Robinson Jeffers:

It is not bad.  Let them play.

Let the guns bark and the bombing-plane

Speak his prodigious blasphemies.

It is not bad, it is high time,

Stark violence is still the sire of all the world’s values.


What but the wolf’s tooth whittled so fine

The fleet limbs of the antelope?

What but fear winged the birds, and hunger

Jewelled with such eyes the great goshawk’s head?

Violence has been the sire of all the world’s values.


Who would remember Helen’s face

Lacking the terrible halo of spears?

Who formed Christ but Herod and Caesar,

The cruel and bloody victories of Caesar?

Violence, the bloody sire of all the world’s values.


Never weep, let them play,

Old violence is not too old to beget new values.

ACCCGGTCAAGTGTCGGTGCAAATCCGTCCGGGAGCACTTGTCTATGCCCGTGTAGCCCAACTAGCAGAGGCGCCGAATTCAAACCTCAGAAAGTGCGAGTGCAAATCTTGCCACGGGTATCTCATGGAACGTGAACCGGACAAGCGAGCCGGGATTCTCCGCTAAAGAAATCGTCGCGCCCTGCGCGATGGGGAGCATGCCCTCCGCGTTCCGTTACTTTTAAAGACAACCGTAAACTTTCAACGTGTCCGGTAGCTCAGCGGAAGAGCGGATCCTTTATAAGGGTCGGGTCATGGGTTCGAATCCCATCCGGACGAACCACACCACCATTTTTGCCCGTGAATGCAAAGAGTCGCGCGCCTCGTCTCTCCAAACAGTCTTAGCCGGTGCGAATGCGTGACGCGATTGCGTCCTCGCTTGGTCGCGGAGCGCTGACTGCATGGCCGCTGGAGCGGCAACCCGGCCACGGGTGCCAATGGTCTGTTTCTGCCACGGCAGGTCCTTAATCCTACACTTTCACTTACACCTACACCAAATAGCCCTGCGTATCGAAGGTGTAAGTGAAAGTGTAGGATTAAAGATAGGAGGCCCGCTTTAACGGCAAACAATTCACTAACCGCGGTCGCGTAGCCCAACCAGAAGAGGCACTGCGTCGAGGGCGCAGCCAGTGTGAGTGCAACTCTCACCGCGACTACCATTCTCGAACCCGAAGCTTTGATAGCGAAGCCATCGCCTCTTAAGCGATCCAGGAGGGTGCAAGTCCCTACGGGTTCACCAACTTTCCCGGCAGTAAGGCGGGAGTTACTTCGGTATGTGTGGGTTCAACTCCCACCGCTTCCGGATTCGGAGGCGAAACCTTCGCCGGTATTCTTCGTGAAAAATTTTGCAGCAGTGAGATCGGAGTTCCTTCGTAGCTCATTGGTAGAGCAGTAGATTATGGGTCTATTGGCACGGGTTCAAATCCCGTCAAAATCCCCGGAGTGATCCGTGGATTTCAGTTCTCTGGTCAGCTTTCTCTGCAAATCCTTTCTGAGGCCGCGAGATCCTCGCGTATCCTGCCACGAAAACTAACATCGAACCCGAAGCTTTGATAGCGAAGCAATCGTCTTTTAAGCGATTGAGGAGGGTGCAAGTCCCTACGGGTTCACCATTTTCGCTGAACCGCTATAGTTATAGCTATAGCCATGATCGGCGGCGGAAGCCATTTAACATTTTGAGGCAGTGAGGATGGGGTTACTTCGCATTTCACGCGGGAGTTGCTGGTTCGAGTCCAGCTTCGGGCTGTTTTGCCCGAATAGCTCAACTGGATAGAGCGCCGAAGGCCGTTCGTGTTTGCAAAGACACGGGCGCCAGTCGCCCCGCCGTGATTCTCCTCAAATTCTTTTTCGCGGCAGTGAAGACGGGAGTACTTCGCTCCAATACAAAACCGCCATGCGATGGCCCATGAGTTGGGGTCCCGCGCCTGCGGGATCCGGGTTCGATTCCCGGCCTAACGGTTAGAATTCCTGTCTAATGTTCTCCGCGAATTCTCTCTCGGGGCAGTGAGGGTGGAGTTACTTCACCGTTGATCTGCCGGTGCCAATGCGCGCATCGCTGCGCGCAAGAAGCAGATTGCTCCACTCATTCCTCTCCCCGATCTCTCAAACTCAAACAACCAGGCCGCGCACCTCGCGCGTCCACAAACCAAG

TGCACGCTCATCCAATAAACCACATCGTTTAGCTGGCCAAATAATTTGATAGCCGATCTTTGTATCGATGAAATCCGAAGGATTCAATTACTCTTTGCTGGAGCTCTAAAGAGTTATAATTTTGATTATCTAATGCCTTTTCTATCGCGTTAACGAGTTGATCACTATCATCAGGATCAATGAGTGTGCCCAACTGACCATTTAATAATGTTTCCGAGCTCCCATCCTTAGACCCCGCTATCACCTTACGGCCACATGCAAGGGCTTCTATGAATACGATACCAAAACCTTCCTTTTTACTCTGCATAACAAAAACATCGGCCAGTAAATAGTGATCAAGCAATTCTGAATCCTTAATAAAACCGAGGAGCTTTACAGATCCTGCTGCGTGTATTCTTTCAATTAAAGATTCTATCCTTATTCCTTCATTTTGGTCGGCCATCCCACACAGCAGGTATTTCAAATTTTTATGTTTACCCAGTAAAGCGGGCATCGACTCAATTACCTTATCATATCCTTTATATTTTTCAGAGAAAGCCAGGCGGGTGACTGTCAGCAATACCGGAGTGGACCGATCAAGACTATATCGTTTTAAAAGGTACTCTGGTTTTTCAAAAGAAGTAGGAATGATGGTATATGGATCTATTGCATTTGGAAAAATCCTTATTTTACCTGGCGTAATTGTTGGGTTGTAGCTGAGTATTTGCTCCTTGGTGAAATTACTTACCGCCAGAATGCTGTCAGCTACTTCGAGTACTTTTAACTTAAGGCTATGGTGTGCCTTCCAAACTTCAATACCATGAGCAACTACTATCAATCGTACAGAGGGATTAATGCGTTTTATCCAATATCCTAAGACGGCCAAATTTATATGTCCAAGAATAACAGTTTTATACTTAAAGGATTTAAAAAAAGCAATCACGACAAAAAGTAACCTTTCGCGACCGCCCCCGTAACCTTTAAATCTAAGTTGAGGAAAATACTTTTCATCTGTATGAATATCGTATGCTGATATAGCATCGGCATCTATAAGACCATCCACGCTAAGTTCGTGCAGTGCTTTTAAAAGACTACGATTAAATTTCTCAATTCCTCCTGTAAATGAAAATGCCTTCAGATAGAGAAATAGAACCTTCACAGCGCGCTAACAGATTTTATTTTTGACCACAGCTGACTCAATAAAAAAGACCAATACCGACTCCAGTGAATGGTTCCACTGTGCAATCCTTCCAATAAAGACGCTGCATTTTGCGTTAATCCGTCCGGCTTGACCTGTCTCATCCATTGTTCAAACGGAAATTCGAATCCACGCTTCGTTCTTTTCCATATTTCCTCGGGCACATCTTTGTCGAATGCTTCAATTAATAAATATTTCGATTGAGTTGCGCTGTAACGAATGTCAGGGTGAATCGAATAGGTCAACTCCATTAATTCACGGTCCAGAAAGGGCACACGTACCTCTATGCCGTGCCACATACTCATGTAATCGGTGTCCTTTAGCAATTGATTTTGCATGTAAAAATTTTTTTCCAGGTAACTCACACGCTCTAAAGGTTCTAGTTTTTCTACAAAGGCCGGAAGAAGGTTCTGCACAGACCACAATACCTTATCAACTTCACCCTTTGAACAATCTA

Robinson Jeffers: I believe this deeply and faithfully. But it will be a long time before the new values can be realized.

Robinson Jeffers: Night Without Sleep


The world's as the world is; the nations rearm and prepare to

change; the age of tyrants returns;

The greatest civilization that has ever existed builds itself higher

towers on breaking foundations.

Recurrent episodes; they were determined when the ape's children

first ran in packs, chipped flint to an edge.

I lie and hear dark rain beat the roof, and the blind wind.


In the morning perhaps

I shall find strength again

To value the immense beauty of this time of the world, the flowers

of decay their pitiful loveliness, the fever-dream

Tapestries that back the drama and are called the future. This

ebb of vitality feels the ignoble and cruel

Incidents, not the vast abstract order.